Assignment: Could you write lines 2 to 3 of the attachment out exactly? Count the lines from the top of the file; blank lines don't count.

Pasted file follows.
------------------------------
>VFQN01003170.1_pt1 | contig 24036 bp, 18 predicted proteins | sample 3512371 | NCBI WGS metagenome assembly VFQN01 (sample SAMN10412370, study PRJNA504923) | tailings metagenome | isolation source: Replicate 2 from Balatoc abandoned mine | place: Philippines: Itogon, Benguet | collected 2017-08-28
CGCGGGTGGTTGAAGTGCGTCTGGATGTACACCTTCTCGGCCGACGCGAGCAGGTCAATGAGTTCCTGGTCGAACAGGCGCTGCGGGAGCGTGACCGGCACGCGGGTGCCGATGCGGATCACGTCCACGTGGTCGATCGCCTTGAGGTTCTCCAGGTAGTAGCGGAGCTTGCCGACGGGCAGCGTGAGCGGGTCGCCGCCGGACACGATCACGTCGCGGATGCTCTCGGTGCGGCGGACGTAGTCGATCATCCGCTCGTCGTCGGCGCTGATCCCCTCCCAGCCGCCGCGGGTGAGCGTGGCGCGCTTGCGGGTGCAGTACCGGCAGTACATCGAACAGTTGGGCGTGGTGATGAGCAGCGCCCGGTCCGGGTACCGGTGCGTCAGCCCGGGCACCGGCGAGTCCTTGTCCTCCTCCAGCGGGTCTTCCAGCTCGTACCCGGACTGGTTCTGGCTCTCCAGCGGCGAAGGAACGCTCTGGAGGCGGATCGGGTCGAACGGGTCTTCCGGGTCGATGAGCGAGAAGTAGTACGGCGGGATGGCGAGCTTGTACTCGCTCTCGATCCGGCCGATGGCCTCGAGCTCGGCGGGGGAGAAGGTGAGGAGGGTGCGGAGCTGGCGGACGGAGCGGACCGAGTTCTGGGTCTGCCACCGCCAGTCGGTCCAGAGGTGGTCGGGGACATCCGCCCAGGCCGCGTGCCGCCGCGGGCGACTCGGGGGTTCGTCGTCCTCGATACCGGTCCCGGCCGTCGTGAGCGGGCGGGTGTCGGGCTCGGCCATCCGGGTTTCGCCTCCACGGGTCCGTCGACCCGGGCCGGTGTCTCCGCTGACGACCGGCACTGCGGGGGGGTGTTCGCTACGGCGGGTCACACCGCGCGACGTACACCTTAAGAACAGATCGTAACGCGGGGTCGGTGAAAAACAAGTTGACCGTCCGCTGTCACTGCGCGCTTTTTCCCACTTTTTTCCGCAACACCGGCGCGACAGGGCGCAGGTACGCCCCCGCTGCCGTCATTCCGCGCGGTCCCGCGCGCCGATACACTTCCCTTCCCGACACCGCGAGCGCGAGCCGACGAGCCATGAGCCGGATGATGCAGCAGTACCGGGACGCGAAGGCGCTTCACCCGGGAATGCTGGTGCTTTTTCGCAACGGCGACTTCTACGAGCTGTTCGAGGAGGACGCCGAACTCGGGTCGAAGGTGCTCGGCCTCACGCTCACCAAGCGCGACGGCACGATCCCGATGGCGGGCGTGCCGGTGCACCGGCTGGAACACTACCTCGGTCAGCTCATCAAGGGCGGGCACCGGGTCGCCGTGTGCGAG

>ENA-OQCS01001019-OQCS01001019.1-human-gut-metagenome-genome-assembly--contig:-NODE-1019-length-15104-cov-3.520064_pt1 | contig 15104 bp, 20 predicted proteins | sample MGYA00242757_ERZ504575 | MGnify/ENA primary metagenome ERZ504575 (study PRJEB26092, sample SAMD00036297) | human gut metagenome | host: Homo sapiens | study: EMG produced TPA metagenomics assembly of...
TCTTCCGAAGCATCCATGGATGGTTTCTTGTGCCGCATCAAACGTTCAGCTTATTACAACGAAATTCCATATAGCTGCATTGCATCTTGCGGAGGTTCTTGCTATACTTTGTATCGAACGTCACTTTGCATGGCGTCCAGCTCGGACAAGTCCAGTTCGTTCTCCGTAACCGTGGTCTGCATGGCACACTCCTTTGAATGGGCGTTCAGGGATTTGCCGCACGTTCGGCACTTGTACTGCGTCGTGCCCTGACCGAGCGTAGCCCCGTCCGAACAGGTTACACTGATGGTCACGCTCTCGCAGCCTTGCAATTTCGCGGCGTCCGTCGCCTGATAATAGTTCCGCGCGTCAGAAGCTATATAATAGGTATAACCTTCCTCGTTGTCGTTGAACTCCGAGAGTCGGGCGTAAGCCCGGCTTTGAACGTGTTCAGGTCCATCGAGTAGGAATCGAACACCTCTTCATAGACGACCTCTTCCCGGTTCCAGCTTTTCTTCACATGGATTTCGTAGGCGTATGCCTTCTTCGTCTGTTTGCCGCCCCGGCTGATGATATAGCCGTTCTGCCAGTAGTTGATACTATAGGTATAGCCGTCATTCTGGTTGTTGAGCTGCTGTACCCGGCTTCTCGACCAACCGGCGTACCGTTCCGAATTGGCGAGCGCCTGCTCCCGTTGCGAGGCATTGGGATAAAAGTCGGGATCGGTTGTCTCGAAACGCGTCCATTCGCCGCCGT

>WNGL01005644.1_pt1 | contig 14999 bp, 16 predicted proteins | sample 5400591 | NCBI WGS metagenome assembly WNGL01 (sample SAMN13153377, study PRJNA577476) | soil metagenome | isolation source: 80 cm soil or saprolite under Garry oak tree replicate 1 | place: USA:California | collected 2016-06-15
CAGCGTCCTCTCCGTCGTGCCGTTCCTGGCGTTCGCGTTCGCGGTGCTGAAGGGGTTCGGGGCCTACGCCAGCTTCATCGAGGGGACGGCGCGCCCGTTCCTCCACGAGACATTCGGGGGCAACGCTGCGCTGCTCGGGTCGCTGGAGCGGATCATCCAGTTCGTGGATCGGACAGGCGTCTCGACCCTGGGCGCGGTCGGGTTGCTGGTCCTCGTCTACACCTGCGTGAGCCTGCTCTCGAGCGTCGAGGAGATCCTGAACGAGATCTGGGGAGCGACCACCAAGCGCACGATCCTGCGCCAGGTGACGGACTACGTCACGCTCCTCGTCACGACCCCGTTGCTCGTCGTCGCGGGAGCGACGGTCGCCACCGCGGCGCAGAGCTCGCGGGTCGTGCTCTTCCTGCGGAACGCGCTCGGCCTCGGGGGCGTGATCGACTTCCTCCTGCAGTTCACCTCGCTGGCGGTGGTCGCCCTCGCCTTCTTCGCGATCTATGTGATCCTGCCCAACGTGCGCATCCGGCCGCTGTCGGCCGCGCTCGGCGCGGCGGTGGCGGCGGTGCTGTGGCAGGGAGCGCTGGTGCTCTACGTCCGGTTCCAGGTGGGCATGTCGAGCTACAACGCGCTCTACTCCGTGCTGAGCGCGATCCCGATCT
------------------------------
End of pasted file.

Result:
CGCGGGTGGTTGAAGTGCGTCTGGATGTACACCTTCTCGGCCGACGCGAGCAGGTCAATGAGTTCCTGGTCGAACAGGCGCTGCGGGAGCGTGACCGGCACGCGGGTGCCGATGCGGATCACGTCCACGTGGTCGATCGCCTTGAGGTTCTCCAGGTAGTAGCGGAGCTTGCCGACGGGCAGCGTGAGCGGGTCGCCGCCGGACACGATCACGTCGCGGATGCTCTCGGTGCGGCGGACGTAGTCGATCATCCGCTCGTCGTCGGCGCTGATCCCCTCCCAGCCGCCGCGGGTGAGCGTGGCGCGCTTGCGGGTGCAGTACCGGCAGTACATCGAACAGTTGGGCGTGGTGATGAGCAGCGCCCGGTCCGGGTACCGGTGCGTCAGCCCGGGCACCGGCGAGTCCTTGTCCTCCTCCAGCGGGTCTTCCAGCTCGTACCCGGACTGGTTCTGGCTCTCCAGCGGCGAAGGAACGCTCTGGAGGCGGATCGGGTCGAACGGGTCTTCCGGGTCGATGAGCGAGAAGTAGTACGGCGGGATGGCGAGCTTGTACTCGCTCTCGATCCGGCCGATGGCCTCGAGCTCGGCGGGGGAGAAGGTGAGGAGGGTGCGGAGCTGGCGGACGGAGCGGACCGAGTTCTGGGTCTGCCACCGCCAGTCGGTCCAGAGGTGGTCGGGGACATCCGCCCAGGCCGCGTGCCGCCGCGGGCGACTCGGGGGTTCGTCGTCCTCGATACCGGTCCCGGCCGTCGTGAGCGGGCGGGTGTCGGGCTCGGCCATCCGGGTTTCGCCTCCACGGGTCCGTCGACCCGGGCCGGTGTCTCCGCTGACGACCGGCACTGCGGGGGGGTGTTCGCTACGGCGGGTCACACCGCGCGACGTACACCTTAAGAACAGATCGTAACGCGGGGTCGGTGAAAAACAAGTTGACCGTCCGCTGTCACTGCGCGCTTTTTCCCACTTTTTTCCGCAACACCGGCGCGACAGGGCGCAGGTACGCCCCCGCTGCCGTCATTCCGCGCGGTCCCGCGCGCCGATACACTTCCCTTCCCGACACCGCGAGCGCGAGCCGACGAGCCATGAGCCGGATGATGCAGCAGTACCGGGACGCGAAGGCGCTTCACCCGGGAATGCTGGTGCTTTTTCGCAACGGCGACTTCTACGAGCTGTTCGAGGAGGACGCCGAACTCGGGTCGAAGGTGCTCGGCCTCACGCTCACCAAGCGCGACGGCACGATCCCGATGGCGGGCGTGCCGGTGCACCGGCTGGAACACTACCTCGGTCAGCTCATCAAGGGCGGGCACCGGGTCGCCGTGTGCGAG

>ENA-OQCS01001019-OQCS01001019.1-human-gut-metagenome-genome-assembly--contig:-NODE-1019-length-15104-cov-3.520064_pt1 | contig 15104 bp, 20 predicted proteins | sample MGYA00242757_ERZ504575 | MGnify/ENA primary metagenome ERZ504575 (study PRJEB26092, sample SAMD00036297) | human gut metagenome | host: Homo sapiens | study: EMG produced TPA metagenomics assembly of...